The girls form two lines, facing each other, arms interlocked and palms flattened. The Most Popular Girl ascends the steps first and turns her back to the group, crosses her arms. The hammock of hands titters nervously but the line of bodies is frozen and silent in anticipation. A counselor starts to call out a final instruction to keep the back flat but the Most Popular Girl’s heels tip back over the edge of the platform and before the sentence is finished her French braid is cupped in my hands, the group is shrieking and giggling in amazement at their combined strength.
The ubiquitous summer camp “trust fall”. I remember the jealous feeling I had watching each of the girls take their turn effortlessly surrendering to the capable group and then, when it was my turn, bristling more than usual and stating in a very confident and very serious tone, “I don’t trust anyone.” While the other girls that had shown resistance to the exercise were carefully guided into a sense of safety then eventually took their turn, the counselors acquiesced to my simple assertion in a way that I then interpreted as reverence. When I look back now I can clearly see that this sense of respect I felt was a projection of the response I had hoped for, that in reality the feelings those counselors had for me were most likely pity and an unwillingness to probe too deeply into something so obviously broken. My refusal to participate existed on an existential level, it surpassed the situation at hand and the core of the feeling conveyed by my four words was so palpable that no one ventured to challenge it.
I still seem to make people feel that way. On accident. A lot.
My best friend in childhood was my mirror opposite. She was as loud as I was quiet, uninhibited as I was tensed, and as loyal and loving as I was independent and blank. I remember that friend waiting until we were alone later in the afternoon on the rocks by the lake to ask me if I at least trusted her, just not everyone else. “No,” I said, firmly and without any sense of guilt or awareness of her feelings. “Nobody.” And in that moment I felt a sensation in my abdomen that I now recognize as power, or the perception or feeling of being powerful. Earlier while observing the exercise I could not do I felt fear and sadness. I felt defective and different. But now the story had shifted. I felt strong, safe, and superior. Because unlike them, I didn’t need anyone else. I was different. I was special. I was made of something else.
The tension between a silent craving for authentic connection with others and a confused, survival-driven need to be unaffected has led me to some strange places over the years. Different locations, different roles, different chemistry experiments. But they all had one quality that was the same — this dribbling, uncontainable disclosure, an ever-intensifying stream of secrets, epiphanies, truths, confessions. Of things only with qualities of either exceptional beauty or ugliness. When I had that specific feeling of transparency and falling through and into me and another, me and my environment, or me and another layer of myself I didn’t care if it was a simulation. I did not expect that the connection and more-alike-than-not recognition would cross over from these intentionally contained and segregated worlds I created to play in over to a linear narrative or a life with coherency and structural integrity. Flimsy meant flexible. I anticipated the comedown. The clock strikes midnight, the carriage turns into a pumpkin, the pill is swallowed, the sleep comes fast, and the thoughts are finally, mercifully, gone.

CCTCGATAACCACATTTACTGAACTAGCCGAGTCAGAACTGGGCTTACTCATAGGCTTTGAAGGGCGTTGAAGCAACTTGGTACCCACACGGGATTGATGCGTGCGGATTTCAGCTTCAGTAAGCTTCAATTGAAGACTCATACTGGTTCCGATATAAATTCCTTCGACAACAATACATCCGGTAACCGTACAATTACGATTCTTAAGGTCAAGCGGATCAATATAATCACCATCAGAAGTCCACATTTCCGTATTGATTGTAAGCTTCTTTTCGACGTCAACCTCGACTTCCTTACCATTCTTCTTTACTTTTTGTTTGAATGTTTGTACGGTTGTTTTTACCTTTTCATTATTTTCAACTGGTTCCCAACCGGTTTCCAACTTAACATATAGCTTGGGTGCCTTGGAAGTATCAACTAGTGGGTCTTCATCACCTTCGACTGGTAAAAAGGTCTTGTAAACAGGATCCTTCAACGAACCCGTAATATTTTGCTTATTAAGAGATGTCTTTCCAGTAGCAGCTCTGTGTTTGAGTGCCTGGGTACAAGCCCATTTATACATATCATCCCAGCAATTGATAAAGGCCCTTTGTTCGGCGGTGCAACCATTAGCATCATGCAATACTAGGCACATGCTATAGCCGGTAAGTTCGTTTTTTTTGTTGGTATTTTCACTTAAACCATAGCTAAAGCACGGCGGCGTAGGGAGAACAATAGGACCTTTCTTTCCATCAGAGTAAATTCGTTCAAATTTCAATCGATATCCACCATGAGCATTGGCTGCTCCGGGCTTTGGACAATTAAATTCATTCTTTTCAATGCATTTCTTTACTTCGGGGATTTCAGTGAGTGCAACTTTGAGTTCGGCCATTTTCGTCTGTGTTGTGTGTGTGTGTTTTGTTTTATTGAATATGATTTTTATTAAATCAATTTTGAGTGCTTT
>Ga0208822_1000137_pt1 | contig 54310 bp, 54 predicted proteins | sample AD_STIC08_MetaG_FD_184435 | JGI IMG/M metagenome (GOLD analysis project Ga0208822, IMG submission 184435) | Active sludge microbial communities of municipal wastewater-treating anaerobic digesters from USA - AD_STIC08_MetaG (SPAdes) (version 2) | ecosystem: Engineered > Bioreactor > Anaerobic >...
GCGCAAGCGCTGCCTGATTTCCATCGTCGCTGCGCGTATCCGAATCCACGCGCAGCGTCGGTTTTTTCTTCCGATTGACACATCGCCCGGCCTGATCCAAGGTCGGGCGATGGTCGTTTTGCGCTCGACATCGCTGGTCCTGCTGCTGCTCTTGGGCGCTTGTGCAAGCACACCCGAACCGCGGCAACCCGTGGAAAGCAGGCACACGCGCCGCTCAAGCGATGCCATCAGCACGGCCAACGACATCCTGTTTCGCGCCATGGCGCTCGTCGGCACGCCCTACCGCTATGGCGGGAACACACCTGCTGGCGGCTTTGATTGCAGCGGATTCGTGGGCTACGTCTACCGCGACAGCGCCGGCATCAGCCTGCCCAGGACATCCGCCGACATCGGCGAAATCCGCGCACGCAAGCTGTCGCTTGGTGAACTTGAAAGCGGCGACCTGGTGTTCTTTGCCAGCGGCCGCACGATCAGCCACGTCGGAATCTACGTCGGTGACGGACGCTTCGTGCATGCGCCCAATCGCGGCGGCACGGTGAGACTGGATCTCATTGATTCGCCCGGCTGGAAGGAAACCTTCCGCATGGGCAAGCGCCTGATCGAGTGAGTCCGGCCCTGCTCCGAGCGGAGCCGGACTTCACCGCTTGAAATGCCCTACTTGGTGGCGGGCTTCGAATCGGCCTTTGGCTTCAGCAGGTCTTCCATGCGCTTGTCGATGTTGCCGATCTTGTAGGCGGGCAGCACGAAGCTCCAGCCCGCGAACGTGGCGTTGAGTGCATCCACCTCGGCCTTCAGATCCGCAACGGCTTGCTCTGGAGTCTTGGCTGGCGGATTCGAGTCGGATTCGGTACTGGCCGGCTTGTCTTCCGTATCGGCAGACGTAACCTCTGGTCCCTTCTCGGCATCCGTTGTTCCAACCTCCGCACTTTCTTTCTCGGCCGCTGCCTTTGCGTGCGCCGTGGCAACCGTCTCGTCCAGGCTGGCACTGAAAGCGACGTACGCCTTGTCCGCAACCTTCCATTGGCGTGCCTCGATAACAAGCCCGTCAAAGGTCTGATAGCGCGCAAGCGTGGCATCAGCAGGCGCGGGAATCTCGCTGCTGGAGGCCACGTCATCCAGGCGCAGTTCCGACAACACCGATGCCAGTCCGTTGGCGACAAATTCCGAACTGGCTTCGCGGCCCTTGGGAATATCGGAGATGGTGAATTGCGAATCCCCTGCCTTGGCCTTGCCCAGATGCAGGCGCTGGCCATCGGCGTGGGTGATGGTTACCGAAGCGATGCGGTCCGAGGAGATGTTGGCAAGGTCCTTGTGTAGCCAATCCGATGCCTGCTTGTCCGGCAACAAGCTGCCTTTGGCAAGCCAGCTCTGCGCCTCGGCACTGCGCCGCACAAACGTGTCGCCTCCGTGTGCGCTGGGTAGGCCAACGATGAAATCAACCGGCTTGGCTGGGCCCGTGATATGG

One of the less strange places the conjoined desires of connection and control led me to was yoga. My initiation was driven by vanity. In practiced fashion I approached the practice and the culture with smug skepticism. I refused to chant and internally mocked the groupthink yet somehow found myself driving up the street to Mount Madonna almost every weekday morning long after my butt had reached an acceptable level of toned-ness. Then it became about the loosening, the ability to control the tension in my body that was so familiar I had not realized its malleability. There’s a quote I saw on the street in San Francisco outside a body modification studio that reminds me of that recognition, that feeling of direction and connection and action and sweat and results and time being rooted in something concrete again: “Altering your physical form makes the statement that you control your destiny and your physical being. Redefining what you are is an essential part of the transcendent human experience.” It’s simple, but that groundedness and feeling that I am actually alive and steering something is what draws me back into a regular practice and one of the reasons I have recently become so infatuated with practicing Mysore style. If I start my day by pinching myself and reminding my brain that I am actually alive in this place bound by things like space and time and that the results of yesterday’s activity has led to the state I find myself in today, I can secure myself to a concrete sense of time and of causation and then use the patterns to find motivation in seeking that revelation for the day, in relation to the day. There is no better or worse because it all builds on itself. Life becomes less about evaluation and more about experimentation. Focus directs at the speed and in the direction of life.